How well children sleep also impacts their day-to-day functioning. According to Dr Valeria Risoli, a clinical psychologist at Dubai Physiotherapy & Family Medicine Clinic, this plays out in two ways when combined with the unchecked use of gadgets. “First, if kids spend too much time interacting with screens during the day, it doesn’t allow them to move enough and be physically active. This prevents the brain from producing the neuro chemicals that are essential for the functioning of our body.
Not moving enough during the day also leads kids to not feel tired in the evening. This results in difficulty in falling asleep and maintaining a good quality of sleep through the night,” she says. “And second, using electronics before bed leads to poor sleep quality. As a result, their ability to cope, move, think and perform during the day will be affected, especially in the mornings, and this can have an impact on their physical and psychological well-being.”
The American Academy of Pediatrics recently released a recommendation advising families on media use. Osman explains: “Its suggestion is that media is ‘just another environment’ that children are exposed to. One recommendation that parallels this is to create tech-free zones by preserving family meal time.”
If children eat while glued to phones, tablets or the telly, it is likely to affect their ability to gauge when they are full, because they are more focused on the activity rather than the physical sensation of hunger or satiation. This may lead to eating too fast or too slow, or over- or under-eating, none of which is healthy for youngsters.
“Instead, make eating a social moment, an opportunity to interact with your children, to enquire about their day and tell them about your time. Treat it as a chance to ask and answer questions, and as a context to develop social and emotional abilities,” Risoli says. “Eliminating external interferences and constant distractions promotes mindfulness, and this can influence the amount of food we intake. Besides, engaging them in interesting and useful conversation can enrich their mind, stimulate their curiosity and improve their emotional and spatial awareness. It’s our responsibility to make them more interested in people and in the social aspects of life.”
Conditioning plays an important role, too. Good habits start from an early age, so limiting the use of electronic devices should be enforced among toddlers, many of whom are disturbingly adept at manoeuvring smartphones and tablets. This is in part because of our own tech-heavy habits, which are then picked up by our children. That anxiety you feel when you can’t find your phone? Your children catch on to it. “We seem to need to have a device in our hands constantly: as soon as we wake up, when we drink our coffee, while working, when watching TV,” Risoli explains.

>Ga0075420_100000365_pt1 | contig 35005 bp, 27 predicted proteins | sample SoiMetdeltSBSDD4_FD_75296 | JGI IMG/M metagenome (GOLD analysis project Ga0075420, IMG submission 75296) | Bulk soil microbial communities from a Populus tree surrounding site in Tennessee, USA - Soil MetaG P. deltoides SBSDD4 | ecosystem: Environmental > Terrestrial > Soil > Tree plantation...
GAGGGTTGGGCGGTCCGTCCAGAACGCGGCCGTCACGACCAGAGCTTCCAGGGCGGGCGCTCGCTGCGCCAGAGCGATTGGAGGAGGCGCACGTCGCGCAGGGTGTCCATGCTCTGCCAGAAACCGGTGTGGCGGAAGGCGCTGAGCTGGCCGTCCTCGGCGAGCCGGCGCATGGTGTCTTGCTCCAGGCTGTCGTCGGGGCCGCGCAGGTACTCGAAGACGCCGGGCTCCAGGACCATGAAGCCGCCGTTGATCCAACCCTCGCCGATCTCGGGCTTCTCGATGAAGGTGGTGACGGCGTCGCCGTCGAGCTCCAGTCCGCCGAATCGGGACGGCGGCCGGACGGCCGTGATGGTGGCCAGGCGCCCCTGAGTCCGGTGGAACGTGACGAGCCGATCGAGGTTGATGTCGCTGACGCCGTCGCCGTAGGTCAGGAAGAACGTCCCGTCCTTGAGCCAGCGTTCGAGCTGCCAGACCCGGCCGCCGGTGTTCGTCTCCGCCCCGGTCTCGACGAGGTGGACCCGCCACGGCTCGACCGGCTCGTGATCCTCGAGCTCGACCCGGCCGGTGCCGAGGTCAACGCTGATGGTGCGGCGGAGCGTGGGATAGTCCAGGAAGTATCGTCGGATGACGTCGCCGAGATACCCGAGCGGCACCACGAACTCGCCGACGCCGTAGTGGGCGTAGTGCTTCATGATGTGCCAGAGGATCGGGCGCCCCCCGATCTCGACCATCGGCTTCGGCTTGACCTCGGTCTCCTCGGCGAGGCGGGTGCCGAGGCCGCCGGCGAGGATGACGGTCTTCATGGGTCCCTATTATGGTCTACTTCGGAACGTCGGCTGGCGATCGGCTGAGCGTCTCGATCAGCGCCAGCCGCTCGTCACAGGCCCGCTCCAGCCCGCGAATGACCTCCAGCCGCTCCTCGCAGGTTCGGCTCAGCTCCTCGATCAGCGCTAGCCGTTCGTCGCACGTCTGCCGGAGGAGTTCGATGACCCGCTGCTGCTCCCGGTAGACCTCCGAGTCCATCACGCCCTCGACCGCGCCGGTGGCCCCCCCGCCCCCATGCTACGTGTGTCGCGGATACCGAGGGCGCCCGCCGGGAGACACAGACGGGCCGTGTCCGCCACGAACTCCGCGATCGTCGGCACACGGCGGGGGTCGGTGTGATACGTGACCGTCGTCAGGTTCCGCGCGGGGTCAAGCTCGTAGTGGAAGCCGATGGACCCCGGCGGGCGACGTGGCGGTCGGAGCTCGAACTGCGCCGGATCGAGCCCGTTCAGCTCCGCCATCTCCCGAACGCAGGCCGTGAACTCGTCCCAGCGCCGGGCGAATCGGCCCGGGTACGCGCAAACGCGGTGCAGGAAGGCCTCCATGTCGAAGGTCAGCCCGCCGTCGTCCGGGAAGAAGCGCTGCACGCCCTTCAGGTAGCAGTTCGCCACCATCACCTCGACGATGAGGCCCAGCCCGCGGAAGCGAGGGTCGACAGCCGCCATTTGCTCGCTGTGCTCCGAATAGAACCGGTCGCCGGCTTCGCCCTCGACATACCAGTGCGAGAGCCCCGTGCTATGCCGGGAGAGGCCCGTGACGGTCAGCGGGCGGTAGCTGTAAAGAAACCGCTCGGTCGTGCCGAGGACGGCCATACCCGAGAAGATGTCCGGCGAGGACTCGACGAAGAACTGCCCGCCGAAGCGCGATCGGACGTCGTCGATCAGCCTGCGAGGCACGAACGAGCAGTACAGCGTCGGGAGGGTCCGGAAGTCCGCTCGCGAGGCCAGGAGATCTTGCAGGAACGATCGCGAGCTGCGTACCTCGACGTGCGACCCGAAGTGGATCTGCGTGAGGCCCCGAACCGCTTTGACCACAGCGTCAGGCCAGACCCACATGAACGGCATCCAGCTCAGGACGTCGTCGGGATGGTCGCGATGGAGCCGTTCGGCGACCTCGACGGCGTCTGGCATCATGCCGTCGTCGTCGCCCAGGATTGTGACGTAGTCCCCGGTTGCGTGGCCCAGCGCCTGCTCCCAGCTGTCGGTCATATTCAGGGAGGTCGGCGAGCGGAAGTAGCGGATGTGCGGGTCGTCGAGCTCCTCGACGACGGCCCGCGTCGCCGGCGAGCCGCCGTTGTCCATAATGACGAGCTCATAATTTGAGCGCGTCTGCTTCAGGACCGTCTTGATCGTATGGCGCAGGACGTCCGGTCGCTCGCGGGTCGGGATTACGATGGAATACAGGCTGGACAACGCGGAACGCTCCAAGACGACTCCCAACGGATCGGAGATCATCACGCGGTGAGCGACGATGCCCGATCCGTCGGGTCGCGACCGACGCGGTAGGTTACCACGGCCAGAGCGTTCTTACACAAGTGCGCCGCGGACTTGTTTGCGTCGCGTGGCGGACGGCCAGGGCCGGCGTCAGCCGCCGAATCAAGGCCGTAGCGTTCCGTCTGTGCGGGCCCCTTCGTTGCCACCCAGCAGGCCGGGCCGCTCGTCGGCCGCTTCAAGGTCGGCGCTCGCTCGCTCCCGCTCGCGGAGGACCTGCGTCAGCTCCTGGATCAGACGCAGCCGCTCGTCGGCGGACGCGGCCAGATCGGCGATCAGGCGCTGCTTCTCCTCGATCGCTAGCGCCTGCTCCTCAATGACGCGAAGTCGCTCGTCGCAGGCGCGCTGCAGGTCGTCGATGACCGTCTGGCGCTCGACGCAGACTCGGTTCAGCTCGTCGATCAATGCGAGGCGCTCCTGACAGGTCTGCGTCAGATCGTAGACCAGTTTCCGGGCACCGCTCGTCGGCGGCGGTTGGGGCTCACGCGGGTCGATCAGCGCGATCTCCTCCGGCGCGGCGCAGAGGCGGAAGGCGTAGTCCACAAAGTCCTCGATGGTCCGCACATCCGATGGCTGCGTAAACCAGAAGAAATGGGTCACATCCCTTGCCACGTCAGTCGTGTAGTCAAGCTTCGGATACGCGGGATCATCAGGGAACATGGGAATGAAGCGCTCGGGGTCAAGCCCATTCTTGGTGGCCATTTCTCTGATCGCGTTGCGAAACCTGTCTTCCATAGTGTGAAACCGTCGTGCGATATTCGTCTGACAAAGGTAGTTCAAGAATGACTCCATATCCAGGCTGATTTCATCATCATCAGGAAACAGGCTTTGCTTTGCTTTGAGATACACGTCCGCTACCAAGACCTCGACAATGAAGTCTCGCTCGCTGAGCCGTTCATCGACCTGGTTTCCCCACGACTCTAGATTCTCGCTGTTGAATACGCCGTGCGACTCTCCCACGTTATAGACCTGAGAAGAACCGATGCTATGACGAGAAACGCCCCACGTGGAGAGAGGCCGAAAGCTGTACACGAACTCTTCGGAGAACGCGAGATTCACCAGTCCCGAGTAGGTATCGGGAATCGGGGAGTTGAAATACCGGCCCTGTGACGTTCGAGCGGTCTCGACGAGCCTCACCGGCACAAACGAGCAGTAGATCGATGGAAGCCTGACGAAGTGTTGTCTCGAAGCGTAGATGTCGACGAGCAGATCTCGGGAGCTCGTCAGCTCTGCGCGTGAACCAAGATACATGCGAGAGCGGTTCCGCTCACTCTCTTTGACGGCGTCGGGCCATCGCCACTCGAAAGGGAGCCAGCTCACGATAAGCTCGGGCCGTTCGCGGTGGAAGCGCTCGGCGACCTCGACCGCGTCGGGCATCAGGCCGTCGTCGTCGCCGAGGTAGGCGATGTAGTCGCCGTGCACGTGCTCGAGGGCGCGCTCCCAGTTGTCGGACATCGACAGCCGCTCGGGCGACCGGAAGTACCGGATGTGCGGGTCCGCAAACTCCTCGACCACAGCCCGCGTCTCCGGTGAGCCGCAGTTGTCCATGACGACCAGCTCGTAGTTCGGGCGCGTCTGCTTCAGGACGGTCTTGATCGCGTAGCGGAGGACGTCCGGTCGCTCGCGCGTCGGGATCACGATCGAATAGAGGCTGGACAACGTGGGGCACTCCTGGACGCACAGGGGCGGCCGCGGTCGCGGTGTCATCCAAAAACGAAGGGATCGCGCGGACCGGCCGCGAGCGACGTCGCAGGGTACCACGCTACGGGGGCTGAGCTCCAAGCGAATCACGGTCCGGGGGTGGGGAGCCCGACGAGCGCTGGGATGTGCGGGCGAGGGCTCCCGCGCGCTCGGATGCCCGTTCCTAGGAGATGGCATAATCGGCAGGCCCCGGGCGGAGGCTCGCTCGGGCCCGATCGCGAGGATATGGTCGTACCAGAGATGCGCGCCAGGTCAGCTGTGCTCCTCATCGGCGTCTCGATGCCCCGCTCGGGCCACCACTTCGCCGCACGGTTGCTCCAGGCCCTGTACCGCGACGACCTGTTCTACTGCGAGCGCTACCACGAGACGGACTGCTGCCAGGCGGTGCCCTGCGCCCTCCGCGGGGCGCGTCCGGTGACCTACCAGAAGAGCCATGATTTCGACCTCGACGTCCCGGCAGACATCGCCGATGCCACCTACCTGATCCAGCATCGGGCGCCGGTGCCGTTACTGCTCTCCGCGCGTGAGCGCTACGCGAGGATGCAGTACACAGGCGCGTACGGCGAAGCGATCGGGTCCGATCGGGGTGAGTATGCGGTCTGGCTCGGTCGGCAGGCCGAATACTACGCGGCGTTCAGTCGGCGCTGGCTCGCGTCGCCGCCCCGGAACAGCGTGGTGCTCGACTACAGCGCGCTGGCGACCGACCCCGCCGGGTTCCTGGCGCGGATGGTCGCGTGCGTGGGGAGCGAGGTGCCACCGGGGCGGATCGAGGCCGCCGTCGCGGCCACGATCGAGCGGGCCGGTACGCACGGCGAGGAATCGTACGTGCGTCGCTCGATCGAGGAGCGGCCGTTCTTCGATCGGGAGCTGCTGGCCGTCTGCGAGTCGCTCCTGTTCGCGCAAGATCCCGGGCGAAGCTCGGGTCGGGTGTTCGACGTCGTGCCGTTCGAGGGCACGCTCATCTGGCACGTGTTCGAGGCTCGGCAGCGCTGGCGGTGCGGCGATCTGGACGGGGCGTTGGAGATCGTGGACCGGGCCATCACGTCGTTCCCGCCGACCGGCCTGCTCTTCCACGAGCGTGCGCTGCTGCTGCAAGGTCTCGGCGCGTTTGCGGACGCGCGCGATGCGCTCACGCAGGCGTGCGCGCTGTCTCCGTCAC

“We check email while we eat, while we cook, just before getting on the yoga mat or in the gym, when we are out for dinner, at the cinema, and just before we go to bed. If we don’t change this, how can we teach our children to act differently? They learn mainly through vicarious processes. They observe us, they copy us. So we really need to improve our habits and provide them with a better model and example.”
“Let’s be clear. There are many positive aspects in letting kids use technology: cognitive and educational stimulation, enhanced imagination, problem-solving skills, etc. However, everything has to be used in the right way, with the right dose. I would suggest limiting the screen time to one hour a day, during the day, and never before bedtime,” she adds.
And finally, a sure-fire trick is to ensure your children are engaged and entertained during the day, to the point that the adrenaline they experience earlier on makes them more relaxed closer to bedtime. “Being indoors all day, during holidays or weekends, leads to the temptation to use electronic devices to avoid boredom. Conversely, being outdoors encourages activity, which in turn lowers the chances of being overweight,” Osman says. She also recommends recharging devices outside the bedroom to promote healthier sleep.
Risoli adds: “Implementing a routine that involves sport, group or physical activities allows kids to be more active during the day and so more relaxed at night, limiting their need and, most importantly, their interest for screens in that moment.”